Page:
Support Ken

Click here to support Ken Steinhoff through your Amazon purchases.

Purchases made at Amazon.com from that link put 6% of the total transaction price in Dad's pocket at no additional cost to you. You're going to shop online anyway, right? Do it through Amazon.com to support this web site.

Or, if you'd rather just send him a random amount of money, you can do that too...







Cape Central High Photos

Ken Steinhoff, Cape Girardeau Central High School Class of 1965, was a photographer for The Tiger and The Girardot, and was on the staff of The Capaha Arrow and The Sagamore at Southeast Missouri State University. He worked as a photographer / reporter (among other things) at The Jackson Pioneer and The Southeast Missourian.

Come here to see photos and read stories (mostly true) about coming of age in Southeast Missouri in the 1960s.

Please comment on the articles when you see I have left out a bit of history, forgotten a name or when your memory of a circumstance conflicts with mine. (My mother says her stories have improved now that more and more of the folks who could contradict her have died off.) Your information helps to make this a wonderful archive and may end up in book form.


MLK by Yousuf Karsh

MLK Display Court St Baker Center Project 04-09-1968I photographed this young man looking at a portrait of Dr. Martin Luther King, Jr., in the display window of Lamborn’s Studio in Athens, Ohio, on April 9, 1968, five days after the Civil Rights leader was gunned down in Memphis.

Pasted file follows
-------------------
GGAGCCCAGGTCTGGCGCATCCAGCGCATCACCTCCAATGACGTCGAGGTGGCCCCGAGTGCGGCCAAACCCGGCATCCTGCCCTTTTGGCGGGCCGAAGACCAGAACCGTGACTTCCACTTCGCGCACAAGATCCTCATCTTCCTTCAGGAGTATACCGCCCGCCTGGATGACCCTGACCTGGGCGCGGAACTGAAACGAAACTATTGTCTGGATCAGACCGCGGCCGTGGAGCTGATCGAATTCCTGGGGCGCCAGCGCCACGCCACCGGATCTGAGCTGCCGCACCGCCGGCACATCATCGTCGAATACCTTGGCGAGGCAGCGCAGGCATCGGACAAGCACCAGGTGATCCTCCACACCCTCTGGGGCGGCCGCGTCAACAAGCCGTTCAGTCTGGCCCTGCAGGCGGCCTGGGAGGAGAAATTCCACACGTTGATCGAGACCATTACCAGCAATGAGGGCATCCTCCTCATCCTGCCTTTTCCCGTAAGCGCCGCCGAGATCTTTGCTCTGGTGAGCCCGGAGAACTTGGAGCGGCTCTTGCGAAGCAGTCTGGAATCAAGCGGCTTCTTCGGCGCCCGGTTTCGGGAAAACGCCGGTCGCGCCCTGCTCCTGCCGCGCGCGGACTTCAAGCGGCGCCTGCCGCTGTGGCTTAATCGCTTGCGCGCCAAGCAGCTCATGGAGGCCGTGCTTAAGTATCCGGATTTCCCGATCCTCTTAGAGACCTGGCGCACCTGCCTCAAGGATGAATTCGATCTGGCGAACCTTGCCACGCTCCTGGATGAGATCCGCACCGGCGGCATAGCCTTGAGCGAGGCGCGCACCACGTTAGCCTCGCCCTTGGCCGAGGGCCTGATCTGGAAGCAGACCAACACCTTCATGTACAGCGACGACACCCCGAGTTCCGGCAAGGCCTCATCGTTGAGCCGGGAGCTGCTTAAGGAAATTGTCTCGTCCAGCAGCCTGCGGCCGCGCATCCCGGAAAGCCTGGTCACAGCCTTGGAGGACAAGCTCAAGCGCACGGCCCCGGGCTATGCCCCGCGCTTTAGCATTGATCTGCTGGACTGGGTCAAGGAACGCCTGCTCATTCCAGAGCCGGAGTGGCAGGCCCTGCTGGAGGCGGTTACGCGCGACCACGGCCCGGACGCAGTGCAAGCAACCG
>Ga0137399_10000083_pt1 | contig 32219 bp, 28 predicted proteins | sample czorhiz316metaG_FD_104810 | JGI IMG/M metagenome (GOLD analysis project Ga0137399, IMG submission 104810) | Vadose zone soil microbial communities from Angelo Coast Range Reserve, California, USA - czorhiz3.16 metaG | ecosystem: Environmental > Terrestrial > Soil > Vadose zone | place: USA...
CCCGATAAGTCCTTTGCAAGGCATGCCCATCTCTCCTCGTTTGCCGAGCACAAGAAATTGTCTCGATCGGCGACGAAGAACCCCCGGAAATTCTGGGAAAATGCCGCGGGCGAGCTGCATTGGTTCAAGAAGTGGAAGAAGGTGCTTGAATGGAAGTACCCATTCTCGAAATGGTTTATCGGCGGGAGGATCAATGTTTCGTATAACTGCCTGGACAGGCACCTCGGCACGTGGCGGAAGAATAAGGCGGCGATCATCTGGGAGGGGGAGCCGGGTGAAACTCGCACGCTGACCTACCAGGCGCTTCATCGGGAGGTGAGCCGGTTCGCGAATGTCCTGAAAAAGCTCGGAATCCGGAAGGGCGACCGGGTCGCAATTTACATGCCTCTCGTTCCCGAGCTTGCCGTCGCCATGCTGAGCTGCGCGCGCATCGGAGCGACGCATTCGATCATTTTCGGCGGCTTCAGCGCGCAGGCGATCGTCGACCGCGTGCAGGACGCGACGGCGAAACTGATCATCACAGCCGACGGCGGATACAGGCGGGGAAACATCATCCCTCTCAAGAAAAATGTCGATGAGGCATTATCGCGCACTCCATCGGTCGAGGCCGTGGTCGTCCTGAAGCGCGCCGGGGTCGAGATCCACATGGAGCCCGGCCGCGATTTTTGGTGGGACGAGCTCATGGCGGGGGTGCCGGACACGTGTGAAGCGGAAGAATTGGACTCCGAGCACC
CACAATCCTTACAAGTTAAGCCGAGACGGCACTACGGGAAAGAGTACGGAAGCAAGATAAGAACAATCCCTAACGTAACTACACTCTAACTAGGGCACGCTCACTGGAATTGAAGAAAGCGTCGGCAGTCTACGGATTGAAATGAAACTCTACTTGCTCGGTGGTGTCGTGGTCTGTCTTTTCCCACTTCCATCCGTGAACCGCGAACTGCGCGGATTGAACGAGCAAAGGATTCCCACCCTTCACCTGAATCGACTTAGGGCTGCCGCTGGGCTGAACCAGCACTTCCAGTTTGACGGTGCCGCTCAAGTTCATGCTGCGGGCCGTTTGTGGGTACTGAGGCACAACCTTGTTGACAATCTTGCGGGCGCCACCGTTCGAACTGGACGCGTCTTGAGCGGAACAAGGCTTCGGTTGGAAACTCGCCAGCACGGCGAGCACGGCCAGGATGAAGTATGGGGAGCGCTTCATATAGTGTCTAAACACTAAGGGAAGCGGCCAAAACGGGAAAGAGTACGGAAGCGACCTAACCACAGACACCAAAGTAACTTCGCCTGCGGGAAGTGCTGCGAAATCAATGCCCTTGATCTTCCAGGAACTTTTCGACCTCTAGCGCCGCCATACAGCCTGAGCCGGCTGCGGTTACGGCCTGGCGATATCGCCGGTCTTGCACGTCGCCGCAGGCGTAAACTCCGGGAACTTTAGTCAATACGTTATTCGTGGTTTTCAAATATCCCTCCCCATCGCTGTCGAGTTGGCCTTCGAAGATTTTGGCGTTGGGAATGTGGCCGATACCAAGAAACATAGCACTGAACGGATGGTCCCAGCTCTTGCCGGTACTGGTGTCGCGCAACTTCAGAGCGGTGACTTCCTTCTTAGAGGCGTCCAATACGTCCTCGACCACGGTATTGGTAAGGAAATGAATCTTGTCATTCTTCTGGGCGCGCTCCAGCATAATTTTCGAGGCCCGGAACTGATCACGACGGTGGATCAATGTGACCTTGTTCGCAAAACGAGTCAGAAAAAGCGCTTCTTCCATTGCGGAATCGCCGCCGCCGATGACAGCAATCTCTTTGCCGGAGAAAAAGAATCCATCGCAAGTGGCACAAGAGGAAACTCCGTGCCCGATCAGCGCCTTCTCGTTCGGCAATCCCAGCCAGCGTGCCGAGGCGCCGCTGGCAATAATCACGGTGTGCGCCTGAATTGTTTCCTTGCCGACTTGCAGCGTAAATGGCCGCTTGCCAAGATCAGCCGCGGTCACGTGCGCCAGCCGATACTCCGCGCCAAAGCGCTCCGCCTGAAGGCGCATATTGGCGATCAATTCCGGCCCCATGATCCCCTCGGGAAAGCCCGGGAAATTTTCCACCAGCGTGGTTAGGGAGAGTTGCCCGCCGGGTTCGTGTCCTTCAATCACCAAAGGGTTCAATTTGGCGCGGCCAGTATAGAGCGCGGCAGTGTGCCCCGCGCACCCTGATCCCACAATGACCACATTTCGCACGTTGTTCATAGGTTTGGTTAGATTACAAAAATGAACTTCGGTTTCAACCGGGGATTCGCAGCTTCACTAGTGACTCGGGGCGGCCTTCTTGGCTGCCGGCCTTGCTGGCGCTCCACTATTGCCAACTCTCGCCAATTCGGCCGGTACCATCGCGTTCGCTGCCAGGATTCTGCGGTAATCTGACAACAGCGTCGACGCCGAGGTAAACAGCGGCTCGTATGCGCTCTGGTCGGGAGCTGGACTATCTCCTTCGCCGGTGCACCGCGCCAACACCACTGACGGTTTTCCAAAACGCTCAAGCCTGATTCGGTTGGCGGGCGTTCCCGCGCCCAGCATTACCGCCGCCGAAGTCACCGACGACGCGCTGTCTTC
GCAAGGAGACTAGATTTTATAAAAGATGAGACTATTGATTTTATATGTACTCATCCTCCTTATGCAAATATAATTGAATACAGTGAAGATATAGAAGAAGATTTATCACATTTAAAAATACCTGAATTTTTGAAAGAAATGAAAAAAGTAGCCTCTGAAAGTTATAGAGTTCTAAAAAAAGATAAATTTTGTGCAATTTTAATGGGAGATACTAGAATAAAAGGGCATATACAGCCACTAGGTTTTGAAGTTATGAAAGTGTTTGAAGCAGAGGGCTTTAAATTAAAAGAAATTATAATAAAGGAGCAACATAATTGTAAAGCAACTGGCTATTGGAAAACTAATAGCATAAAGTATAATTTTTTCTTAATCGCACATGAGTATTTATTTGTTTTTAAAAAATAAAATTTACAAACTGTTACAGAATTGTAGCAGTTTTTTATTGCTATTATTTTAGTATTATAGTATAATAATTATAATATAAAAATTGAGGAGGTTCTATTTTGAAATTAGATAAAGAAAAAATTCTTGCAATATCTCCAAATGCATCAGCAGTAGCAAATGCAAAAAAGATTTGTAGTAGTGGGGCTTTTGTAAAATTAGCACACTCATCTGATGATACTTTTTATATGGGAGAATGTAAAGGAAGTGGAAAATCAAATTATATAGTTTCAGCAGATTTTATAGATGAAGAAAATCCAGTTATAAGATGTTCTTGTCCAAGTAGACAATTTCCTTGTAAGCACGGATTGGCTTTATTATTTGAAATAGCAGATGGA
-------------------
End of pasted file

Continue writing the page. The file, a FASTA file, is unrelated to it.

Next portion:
It wasn’t until this evening that I blew it up big enough to read the inscription on the left. The photo was taken by famed photographer Yousuf Karsh. Estrellita Karsh donated the portrait to the National Portrait Gallery in his memory.

Click on the photo to make it larger.

How the photo was taken

From the photo caption:

A man constantly on the move, Martin Luther King was most often photographed in action by those covering the events of the civil-rights movement. This likeness by renowned portraitist Yousuf Karsh is a different kind of image—a formal portrait that utilizes pose and lighting rather than environment to identify King as a leader and a visionary. Karsh made the photograph in August 1962, when King returned to Atlanta following the prolonged and dispiriting struggle for desegregation in Albany, Georgia. With very little time to work, Karsh photographed his subject in the only space available—a corner of King’s Ebenezer Baptist Church. Recalling the circumstances of that sitting, Karsh noted, “Nowhere could [King] relax when constantly beset by friends and aides wishing him well, commiserating on his difficulties, congratulating him on his return, and planning new strategy.”

Earlier stories about Martin Luther King, Jr.

Leave a Reply

You can use these HTML tags

<a href="" title=""> <abbr title=""> <acronym title=""> <b> <blockquote cite=""> <cite> <code> <del datetime=""> <em> <i> <q cite=""> <s> <strike> <strong>